Alongside your local newspaper, which featured a petition on the subject last week, I am forcefully opposing the most recent manifestation of Birmingham Council’s strategy of sidelining Sutton Coldfield and refusing to invest in Sutton’s key services. The decision to close the Sutton Registry Office is just the last in a series of measures that have a direct negative impact on my constituents. This worrying trend must be stopped.
The Registry Office is a necessary amenity that serves not only Sutton residents but people across the surrounding area that are reliant on the general services provided by Good Hope Hospital throughout their lives. There are approximately 3800 births and up to 1400 deaths at Good Hope Hospital each year. The decision to close the Registry Office therefore affects a huge number of people who are inconvenienced, often at difficult and stressful times in their lives, by having to travel even further to use Registry services.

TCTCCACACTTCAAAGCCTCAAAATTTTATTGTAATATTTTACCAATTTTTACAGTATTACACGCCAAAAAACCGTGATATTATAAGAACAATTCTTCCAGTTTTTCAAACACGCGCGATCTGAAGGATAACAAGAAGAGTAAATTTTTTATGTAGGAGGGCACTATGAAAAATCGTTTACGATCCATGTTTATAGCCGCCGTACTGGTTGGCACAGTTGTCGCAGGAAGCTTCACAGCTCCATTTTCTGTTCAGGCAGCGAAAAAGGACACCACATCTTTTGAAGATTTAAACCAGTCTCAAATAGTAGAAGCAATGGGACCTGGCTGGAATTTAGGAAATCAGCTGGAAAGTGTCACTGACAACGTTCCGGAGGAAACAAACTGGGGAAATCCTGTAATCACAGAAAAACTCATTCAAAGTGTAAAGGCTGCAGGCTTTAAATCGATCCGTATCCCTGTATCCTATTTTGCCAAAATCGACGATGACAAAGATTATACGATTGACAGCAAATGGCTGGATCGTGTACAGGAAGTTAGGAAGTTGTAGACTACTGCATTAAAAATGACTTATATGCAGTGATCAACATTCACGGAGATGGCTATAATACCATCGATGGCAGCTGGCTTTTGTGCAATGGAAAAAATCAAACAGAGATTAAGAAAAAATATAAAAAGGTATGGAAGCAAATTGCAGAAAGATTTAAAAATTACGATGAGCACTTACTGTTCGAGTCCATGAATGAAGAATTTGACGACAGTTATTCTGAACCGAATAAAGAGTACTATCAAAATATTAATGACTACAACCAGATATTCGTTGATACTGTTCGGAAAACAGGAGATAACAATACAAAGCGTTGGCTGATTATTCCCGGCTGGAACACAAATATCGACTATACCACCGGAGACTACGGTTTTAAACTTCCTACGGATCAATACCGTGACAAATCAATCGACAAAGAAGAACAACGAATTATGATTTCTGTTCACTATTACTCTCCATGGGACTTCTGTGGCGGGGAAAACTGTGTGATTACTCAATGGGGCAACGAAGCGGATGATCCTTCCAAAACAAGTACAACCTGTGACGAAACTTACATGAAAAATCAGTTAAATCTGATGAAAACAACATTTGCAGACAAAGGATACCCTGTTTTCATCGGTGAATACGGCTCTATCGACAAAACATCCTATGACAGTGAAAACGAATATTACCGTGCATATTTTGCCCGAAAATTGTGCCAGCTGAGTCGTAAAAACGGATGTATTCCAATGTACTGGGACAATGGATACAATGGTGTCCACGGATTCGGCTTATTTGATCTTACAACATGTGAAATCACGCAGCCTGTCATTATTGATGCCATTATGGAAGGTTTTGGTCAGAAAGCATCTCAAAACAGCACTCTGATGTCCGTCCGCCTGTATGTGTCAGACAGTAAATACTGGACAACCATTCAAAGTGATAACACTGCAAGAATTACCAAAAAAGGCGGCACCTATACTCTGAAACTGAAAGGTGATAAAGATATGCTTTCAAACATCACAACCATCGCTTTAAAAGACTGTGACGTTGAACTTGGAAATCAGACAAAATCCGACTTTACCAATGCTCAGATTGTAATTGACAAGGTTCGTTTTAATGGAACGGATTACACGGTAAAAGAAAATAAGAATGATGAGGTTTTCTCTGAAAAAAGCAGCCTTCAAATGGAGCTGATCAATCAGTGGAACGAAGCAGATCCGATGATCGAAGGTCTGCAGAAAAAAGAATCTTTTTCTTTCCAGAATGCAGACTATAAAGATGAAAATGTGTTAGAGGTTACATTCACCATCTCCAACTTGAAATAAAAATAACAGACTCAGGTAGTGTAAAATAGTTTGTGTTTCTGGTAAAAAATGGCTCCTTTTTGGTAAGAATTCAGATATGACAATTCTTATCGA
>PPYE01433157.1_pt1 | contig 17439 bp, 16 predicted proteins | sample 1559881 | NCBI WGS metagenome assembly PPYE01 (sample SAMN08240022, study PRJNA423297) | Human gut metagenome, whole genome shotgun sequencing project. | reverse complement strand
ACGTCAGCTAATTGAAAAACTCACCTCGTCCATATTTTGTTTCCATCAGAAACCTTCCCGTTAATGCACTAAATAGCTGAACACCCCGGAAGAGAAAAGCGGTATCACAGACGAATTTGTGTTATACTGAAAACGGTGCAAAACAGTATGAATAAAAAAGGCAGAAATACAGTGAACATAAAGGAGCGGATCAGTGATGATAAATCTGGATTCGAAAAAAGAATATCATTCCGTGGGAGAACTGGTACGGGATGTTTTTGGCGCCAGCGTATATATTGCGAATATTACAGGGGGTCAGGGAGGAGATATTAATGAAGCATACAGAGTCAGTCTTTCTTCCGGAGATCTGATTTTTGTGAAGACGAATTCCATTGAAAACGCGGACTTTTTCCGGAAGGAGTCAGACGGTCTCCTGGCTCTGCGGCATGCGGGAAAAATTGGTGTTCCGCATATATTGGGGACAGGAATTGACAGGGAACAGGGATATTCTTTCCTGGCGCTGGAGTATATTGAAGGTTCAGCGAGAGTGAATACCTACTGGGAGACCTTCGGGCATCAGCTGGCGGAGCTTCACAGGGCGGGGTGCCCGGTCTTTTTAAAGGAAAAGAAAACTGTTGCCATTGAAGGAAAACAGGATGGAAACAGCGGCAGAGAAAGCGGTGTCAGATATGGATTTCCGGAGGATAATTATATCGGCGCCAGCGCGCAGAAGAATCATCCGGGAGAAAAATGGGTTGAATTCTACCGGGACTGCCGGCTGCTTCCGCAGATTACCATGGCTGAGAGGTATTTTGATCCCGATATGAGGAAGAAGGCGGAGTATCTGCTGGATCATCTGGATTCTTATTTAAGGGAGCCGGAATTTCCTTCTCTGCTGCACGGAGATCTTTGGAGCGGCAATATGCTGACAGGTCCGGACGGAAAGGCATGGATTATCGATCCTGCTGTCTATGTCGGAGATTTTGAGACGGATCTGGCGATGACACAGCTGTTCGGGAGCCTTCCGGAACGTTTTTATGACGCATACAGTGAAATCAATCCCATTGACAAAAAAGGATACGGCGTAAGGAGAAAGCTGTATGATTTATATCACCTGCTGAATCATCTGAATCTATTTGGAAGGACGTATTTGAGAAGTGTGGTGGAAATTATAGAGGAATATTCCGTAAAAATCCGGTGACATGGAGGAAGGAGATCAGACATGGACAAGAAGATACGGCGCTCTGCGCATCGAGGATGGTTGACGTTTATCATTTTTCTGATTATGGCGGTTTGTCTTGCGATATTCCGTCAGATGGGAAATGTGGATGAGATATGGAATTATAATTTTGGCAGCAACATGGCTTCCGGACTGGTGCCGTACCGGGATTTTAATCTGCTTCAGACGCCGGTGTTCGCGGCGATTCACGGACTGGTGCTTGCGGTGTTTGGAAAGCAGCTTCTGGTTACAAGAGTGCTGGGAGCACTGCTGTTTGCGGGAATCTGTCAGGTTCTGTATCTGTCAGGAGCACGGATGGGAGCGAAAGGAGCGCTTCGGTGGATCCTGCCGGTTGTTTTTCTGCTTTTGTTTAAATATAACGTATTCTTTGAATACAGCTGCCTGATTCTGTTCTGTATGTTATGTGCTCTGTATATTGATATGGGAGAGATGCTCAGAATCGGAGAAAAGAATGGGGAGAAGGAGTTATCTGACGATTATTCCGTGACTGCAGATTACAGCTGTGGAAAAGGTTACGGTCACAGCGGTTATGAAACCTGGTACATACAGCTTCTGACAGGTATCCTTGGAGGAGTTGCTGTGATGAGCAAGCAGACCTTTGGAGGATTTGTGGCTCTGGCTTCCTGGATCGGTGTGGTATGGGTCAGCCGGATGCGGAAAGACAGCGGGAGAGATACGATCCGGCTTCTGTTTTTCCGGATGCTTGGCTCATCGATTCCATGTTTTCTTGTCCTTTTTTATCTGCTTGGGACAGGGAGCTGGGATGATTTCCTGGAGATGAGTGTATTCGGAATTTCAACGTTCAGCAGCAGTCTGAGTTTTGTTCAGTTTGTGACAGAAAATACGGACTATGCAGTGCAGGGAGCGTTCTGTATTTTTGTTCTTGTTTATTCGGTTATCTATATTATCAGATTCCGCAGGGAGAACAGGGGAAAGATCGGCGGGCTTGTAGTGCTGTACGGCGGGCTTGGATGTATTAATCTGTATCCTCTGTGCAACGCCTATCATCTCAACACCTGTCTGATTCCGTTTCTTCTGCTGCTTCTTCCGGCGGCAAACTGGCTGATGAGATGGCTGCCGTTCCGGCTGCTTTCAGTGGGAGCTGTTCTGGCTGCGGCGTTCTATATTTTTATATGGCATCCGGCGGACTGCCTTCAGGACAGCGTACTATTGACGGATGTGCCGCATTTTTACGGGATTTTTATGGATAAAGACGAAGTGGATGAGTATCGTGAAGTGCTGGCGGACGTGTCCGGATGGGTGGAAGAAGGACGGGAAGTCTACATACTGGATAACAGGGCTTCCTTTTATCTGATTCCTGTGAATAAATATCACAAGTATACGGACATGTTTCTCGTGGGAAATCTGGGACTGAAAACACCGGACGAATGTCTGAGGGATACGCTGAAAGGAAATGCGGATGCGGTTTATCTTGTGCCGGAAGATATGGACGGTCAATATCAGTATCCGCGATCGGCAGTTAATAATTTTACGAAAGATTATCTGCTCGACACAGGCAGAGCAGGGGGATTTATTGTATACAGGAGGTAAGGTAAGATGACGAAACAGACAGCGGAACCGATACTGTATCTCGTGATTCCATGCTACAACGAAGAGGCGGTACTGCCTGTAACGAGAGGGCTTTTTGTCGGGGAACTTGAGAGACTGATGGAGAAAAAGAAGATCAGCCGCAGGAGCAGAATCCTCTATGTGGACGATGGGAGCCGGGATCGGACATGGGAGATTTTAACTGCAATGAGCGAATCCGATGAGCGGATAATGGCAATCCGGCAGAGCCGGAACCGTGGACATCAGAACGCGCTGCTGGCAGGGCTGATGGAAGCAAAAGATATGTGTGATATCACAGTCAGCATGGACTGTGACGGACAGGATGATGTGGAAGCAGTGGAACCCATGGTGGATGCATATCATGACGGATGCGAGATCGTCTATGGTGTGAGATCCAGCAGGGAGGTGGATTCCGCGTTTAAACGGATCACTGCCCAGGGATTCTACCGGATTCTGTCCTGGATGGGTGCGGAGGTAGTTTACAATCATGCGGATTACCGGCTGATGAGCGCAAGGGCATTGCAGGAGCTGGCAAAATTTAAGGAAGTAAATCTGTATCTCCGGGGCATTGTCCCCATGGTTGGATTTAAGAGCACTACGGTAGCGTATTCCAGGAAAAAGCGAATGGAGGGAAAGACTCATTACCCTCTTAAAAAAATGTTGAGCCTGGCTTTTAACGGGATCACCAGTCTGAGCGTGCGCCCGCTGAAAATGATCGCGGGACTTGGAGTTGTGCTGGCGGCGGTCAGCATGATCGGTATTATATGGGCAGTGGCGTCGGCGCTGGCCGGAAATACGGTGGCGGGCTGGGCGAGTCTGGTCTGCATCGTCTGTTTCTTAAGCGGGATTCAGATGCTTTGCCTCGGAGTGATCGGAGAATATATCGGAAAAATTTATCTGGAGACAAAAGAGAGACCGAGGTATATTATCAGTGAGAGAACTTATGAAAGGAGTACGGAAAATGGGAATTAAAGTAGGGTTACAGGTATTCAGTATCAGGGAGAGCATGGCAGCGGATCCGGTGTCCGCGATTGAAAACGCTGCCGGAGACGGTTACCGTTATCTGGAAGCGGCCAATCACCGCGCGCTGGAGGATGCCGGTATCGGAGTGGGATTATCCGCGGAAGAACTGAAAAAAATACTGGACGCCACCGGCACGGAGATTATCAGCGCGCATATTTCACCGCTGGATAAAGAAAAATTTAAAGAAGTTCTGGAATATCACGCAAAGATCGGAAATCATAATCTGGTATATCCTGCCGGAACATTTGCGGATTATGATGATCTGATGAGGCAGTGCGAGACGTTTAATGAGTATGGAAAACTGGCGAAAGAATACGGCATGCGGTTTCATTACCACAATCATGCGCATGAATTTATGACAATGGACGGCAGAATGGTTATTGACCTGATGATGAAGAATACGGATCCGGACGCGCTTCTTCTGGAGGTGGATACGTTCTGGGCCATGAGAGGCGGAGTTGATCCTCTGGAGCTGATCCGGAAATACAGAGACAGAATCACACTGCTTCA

Not only do these considerations not seem to be understood by Birmingham City Council but the process by which this decision was made and implemented does not stand up to any form of scrutiny. Good Hope Hospital itself was only informed of the decision on 13 January, 17 days in advance of the closure. Upon further investigation I was informed that some 500 letters were sent out, yet in general the Funeral Directors in Sutton did not receive these. This has led to immense confusion and added strain on families, who continued to be direct to the non-existent Registry Office in Sutton.
Over a week ago I wrote to both Sir Albert Bore, Leader of the Birmingham City Council, and to the Registrar General, asking them both to reconsider the decision to close the Registry Office. I am yet to receive even an acknowledgement of my letter to Sir Albert Bore.
I have asked, and will be asking again, on behalf of my constituents for greater clarity on how this decision was reached and a commitment to revisit it based on the objections outlined above and the obvious strength of public feeling against the decision in Sutton Coldfield.